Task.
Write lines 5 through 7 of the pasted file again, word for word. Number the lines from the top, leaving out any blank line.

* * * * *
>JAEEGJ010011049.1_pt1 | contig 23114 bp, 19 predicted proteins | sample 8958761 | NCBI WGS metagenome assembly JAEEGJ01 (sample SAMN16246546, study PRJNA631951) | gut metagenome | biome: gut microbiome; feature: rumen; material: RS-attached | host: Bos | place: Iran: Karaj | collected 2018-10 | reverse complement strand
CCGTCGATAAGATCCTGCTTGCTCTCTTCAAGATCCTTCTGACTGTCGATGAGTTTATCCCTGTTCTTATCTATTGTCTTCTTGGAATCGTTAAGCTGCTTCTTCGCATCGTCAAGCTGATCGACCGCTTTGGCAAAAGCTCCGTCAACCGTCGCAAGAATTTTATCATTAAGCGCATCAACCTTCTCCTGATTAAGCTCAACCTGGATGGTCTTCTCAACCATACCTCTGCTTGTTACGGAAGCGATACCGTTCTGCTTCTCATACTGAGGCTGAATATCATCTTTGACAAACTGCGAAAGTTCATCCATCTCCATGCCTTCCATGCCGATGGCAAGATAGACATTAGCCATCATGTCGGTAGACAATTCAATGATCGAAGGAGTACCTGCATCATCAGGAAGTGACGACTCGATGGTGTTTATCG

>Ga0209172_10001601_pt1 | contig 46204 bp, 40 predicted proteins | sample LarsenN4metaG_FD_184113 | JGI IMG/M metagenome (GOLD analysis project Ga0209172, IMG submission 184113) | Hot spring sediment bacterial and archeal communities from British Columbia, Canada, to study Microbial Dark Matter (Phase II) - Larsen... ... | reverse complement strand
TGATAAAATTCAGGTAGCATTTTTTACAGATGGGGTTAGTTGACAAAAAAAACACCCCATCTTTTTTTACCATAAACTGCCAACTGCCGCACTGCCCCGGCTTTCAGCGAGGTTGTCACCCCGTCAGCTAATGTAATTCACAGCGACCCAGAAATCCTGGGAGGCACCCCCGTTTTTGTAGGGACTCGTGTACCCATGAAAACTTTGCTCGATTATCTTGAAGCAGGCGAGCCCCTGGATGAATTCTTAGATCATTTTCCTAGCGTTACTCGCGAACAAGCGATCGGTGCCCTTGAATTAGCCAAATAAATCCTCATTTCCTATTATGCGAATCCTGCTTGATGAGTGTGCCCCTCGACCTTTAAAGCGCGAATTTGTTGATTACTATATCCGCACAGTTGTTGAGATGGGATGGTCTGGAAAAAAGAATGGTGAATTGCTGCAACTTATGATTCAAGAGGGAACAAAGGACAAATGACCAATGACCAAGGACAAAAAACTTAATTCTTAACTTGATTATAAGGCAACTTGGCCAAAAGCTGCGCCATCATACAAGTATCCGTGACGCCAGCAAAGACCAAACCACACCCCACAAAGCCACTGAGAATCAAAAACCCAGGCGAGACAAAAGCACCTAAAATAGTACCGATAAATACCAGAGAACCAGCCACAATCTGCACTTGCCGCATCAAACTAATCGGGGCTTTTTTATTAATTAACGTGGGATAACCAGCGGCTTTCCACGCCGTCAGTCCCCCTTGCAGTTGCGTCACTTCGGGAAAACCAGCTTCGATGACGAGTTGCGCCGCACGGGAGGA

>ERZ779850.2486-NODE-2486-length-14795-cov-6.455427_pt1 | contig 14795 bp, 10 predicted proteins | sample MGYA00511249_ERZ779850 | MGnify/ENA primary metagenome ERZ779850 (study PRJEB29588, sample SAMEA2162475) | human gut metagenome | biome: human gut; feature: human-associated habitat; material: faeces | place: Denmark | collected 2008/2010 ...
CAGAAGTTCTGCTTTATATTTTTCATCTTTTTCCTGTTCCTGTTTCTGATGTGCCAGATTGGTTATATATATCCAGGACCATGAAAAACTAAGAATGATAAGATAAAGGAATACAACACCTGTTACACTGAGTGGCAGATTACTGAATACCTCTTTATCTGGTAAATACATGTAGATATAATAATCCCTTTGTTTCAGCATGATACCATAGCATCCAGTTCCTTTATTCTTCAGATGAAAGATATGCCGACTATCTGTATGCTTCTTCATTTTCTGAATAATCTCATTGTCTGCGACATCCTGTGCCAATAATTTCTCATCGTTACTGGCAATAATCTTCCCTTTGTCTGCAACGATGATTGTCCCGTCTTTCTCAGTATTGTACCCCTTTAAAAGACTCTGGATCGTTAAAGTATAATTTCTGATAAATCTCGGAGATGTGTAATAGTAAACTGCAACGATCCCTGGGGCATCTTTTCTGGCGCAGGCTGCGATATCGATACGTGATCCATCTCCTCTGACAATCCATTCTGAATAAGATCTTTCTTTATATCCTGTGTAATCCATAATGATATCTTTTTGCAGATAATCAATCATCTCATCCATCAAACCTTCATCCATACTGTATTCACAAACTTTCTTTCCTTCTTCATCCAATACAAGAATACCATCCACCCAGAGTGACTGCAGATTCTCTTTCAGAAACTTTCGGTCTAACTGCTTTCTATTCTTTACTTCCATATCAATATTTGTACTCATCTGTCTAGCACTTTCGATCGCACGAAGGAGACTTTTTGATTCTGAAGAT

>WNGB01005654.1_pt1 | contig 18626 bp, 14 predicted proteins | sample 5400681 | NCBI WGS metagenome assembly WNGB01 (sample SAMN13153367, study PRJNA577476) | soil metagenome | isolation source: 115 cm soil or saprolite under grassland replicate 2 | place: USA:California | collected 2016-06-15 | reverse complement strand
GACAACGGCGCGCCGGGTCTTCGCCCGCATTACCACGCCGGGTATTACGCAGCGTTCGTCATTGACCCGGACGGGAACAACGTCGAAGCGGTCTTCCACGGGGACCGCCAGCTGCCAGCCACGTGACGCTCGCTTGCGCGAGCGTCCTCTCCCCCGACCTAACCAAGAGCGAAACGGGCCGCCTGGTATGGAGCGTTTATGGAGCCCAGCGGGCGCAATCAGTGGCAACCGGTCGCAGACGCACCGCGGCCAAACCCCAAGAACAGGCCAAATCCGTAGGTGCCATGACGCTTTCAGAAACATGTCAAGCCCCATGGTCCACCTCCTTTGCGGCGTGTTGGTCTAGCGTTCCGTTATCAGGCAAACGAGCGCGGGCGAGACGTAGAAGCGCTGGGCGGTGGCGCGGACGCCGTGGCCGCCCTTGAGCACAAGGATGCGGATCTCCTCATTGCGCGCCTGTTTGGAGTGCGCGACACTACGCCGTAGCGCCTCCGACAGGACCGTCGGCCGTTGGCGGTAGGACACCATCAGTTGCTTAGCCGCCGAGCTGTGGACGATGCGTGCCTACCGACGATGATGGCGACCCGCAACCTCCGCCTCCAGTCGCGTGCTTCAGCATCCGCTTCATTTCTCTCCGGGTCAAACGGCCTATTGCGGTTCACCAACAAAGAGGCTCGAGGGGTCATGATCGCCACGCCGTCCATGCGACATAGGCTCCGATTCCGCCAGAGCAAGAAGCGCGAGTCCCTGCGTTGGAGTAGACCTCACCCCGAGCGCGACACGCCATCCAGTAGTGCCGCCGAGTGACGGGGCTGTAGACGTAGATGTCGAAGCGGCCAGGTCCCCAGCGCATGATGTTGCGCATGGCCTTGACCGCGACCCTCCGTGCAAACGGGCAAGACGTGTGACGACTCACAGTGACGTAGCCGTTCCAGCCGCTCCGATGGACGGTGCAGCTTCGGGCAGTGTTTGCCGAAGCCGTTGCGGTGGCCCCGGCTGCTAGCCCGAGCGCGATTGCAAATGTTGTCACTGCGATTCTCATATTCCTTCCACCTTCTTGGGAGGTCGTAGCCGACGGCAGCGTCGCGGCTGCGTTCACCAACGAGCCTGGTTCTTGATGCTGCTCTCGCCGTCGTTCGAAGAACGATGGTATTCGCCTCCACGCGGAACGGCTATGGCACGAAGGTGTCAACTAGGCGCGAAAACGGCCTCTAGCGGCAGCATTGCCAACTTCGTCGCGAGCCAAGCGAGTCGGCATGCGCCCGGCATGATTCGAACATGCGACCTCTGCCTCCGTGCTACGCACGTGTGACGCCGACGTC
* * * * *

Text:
>ERZ779850.2486-NODE-2486-length-14795-cov-6.455427_pt1 | contig 14795 bp, 10 predicted proteins | sample MGYA00511249_ERZ779850 | MGnify/ENA primary metagenome ERZ779850 (study PRJEB29588, sample SAMEA2162475) | human gut metagenome | biome: human gut; feature: human-associated habitat; material: faeces | place: Denmark | collected 2008/2010 ...
CAGAAGTTCTGCTTTATATTTTTCATCTTTTTCCTGTTCCTGTTTCTGATGTGCCAGATTGGTTATATATATCCAGGACCATGAAAAACTAAGAATGATAAGATAAAGGAATACAACACCTGTTACACTGAGTGGCAGATTACTGAATACCTCTTTATCTGGTAAATACATGTAGATATAATAATCCCTTTGTTTCAGCATGATACCATAGCATCCAGTTCCTTTATTCTTCAGATGAAAGATATGCCGACTATCTGTATGCTTCTTCATTTTCTGAATAATCTCATTGTCTGCGACATCCTGTGCCAATAATTTCTCATCGTTACTGGCAATAATCTTCCCTTTGTCTGCAACGATGATTGTCCCGTCTTTCTCAGTATTGTACCCCTTTAAAAGACTCTGGATCGTTAAAGTATAATTTCTGATAAATCTCGGAGATGTGTAATAGTAAACTGCAACGATCCCTGGGGCATCTTTTCTGGCGCAGGCTGCGATATCGATACGTGATCCATCTCCTCTGACAATCCATTCTGAATAAGATCTTTCTTTATATCCTGTGTAATCCATAATGATATCTTTTTGCAGATAATCAATCATCTCATCCATCAAACCTTCATCCATACTGTATTCACAAACTTTCTTTCCTTCTTCATCCAATACAAGAATACCATCCACCCAGAGTGACTGCAGATTCTCTTTCAGAAACTTTCGGTCTAACTGCTTTCTATTCTTTACTTCCATATCAATATTTGTACTCATCTGTCTAGCACTTTCGATCGCACGAAGGAGACTTTTTGATTCTGAAGAT

>WNGB01005654.1_pt1 | contig 18626 bp, 14 predicted proteins | sample 5400681 | NCBI WGS metagenome assembly WNGB01 (sample SAMN13153367, study PRJNA577476) | soil metagenome | isolation source: 115 cm soil or saprolite under grassland replicate 2 | place: USA:California | collected 2016-06-15 | reverse complement strand